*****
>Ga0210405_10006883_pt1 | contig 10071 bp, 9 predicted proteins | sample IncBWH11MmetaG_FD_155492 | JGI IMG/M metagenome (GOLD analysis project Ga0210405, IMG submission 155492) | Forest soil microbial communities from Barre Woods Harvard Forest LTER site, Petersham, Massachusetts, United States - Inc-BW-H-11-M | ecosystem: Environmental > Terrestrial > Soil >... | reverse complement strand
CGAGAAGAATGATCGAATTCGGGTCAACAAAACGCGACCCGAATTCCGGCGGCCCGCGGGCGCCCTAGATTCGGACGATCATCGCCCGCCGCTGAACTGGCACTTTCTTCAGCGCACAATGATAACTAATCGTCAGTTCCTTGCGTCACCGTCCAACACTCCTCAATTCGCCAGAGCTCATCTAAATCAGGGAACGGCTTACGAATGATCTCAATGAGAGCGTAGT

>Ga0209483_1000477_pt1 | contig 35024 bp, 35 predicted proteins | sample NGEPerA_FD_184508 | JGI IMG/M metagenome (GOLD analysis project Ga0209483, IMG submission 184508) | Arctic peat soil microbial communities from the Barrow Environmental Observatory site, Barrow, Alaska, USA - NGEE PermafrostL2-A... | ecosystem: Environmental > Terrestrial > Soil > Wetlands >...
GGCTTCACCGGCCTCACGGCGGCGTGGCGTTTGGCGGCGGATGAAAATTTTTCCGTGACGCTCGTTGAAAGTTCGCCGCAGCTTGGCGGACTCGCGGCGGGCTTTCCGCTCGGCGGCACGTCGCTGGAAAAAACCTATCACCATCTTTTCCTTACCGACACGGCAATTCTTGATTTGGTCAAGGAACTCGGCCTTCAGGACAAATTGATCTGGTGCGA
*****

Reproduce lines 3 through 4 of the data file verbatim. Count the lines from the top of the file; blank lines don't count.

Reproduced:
>Ga0209483_1000477_pt1 | contig 35024 bp, 35 predicted proteins | sample NGEPerA_FD_184508 | JGI IMG/M metagenome (GOLD analysis project Ga0209483, IMG submission 184508) | Arctic peat soil microbial communities from the Barrow Environmental Observatory site, Barrow, Alaska, USA - NGEE PermafrostL2-A... | ecosystem: Environmental > Terrestrial > Soil > Wetlands >...
GGCTTCACCGGCCTCACGGCGGCGTGGCGTTTGGCGGCGGATGAAAATTTTTCCGTGACGCTCGTTGAAAGTTCGCCGCAGCTTGGCGGACTCGCGGCGGGCTTTCCGCTCGGCGGCACGTCGCTGGAAAAAACCTATCACCATCTTTTCCTTACCGACACGGCAATTCTTGATTTGGTCAAGGAACTCGGCCTTCAGGACAAATTGATCTGGTGCGA